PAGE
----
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In the Media

article imageComputer use increases risk to children's eyesight

Take important steps offered by the American Optometric Association in safeguarding your child's eye sight while using computers or other devices.
In an age of ever growing use of technology by children, specifically LCD flat screens, children are at risk for some of the same sight issues as adults, as well as some unique to children. Today, kids are spending countless hours on social media sites like Facebook and texting, and, of course, gaming. With all this screen face time comes an ever-increasing chance of eyestrain and fatigue. Kids, unlike adults, have a different perspective about using technology and can sit staring at screens big and small for hours, ignoring the signs of eye fatigue and strain in order to continue participating in an activity, which they find entertaining.
The problem with continuous game play is that it can cause eye-focusing problems, which involves the eyes focusing and re-focusing. More specifically, being able to smoothly re-focus from one object to another even after a child has stopped playing for some time. Other eye situations kids are more likely to tolerate are dry eyes from infrequent blinking, screen glare, and near and far sightedness.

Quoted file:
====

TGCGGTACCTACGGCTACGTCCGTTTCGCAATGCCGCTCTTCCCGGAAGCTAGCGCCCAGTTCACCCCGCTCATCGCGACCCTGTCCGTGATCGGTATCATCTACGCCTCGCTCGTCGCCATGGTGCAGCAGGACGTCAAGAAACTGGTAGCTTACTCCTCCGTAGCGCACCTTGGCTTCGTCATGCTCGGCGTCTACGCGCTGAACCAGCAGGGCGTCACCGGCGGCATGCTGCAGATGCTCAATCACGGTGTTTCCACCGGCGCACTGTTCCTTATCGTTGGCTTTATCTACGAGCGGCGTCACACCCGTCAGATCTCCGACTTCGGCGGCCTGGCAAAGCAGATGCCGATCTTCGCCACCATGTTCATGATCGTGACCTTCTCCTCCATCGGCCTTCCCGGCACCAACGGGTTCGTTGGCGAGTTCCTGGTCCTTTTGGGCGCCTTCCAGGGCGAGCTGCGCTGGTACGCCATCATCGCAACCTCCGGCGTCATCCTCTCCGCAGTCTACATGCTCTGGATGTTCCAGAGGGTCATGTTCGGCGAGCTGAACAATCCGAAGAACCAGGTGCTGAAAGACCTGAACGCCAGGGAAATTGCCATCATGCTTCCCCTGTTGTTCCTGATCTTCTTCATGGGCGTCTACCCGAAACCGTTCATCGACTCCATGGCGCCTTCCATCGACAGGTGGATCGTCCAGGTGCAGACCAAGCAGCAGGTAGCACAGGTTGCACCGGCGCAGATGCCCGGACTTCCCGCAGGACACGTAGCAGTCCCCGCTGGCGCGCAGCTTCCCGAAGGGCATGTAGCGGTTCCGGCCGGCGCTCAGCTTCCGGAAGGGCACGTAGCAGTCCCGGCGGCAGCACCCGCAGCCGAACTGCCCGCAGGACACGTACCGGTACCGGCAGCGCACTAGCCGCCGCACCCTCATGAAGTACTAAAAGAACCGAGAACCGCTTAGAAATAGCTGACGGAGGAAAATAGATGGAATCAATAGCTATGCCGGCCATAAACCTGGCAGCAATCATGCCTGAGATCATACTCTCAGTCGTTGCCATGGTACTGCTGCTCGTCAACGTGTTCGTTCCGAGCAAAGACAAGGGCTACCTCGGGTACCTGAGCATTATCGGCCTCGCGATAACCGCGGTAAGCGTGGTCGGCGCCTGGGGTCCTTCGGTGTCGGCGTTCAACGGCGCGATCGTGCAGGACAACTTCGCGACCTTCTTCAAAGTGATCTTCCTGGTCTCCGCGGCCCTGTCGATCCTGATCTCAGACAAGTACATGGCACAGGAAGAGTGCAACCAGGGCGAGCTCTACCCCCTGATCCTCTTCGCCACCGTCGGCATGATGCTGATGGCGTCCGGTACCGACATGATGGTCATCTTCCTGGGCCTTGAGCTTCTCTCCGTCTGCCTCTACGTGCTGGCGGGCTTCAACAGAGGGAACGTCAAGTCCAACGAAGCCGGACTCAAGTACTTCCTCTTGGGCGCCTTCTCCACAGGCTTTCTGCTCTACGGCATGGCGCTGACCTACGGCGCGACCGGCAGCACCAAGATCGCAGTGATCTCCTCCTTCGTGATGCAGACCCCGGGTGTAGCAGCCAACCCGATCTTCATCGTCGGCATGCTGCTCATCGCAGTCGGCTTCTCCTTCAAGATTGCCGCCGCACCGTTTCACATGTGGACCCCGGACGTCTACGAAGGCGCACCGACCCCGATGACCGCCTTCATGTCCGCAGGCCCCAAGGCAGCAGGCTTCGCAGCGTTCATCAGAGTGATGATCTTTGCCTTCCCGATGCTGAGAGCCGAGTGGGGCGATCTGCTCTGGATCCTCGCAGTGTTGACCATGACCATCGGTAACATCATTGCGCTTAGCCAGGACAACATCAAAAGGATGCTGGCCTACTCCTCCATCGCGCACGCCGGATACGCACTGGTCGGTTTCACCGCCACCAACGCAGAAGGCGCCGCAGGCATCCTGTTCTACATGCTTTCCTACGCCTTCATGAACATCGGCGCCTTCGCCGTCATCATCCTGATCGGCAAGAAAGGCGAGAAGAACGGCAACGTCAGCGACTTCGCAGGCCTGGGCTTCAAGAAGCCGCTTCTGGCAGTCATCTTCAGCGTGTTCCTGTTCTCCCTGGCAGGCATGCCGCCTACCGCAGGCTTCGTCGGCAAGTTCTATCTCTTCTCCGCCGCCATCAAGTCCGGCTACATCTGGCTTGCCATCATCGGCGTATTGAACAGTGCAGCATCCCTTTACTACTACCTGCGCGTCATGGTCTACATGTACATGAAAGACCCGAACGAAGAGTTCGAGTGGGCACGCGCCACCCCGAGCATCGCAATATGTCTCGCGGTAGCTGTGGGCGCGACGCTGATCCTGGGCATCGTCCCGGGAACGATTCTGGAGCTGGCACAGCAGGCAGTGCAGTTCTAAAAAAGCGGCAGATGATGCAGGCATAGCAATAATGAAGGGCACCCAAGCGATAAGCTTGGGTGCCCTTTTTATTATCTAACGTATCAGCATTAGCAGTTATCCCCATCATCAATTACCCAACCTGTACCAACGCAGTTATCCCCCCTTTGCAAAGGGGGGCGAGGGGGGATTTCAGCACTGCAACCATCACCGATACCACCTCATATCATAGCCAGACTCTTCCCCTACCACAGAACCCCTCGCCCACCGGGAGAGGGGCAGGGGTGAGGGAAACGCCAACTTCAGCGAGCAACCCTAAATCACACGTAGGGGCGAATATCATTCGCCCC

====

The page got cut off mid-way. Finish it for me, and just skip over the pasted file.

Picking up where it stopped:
Another consideration is a child's viewing angle, for an adult a comfortable screen-viewing angle is about 15 degrees. However, for a child sitting in adult chairs, the angle is much greater, which can make viewing the screen more difficult for a child.
To help your child safeguard their sight and have a more pleasurable time while using the family computer, the American Optometric Association offers some simple common sense steps you can take.
The AOA suggests an eye exam as a good first step in determining if there are any underlying eye conditions, which may be contributing to eyestrain, such as the need for glasses. Also, building in break times, as mentioned kids will continue to do what they are doing if it is entertaining, and forget to give their eyes a much needed rest. Getting them away from the screen every hour is a good rule in helping to reduce eye-refocusing problems. To reiterate, adjustment to the sitting position and angle of the viewing screen can reduce eyestrain. In addition, removing sources of screen glare such as lamps placed behind the screen also help. Moreover, moving the screen away from bright windows and reducing light levels in the room. Another point to remember is today kids are using screens more at school and passing these helpful ideas on to your kid's teacher may earn you a gold star!
article:315906:20::0
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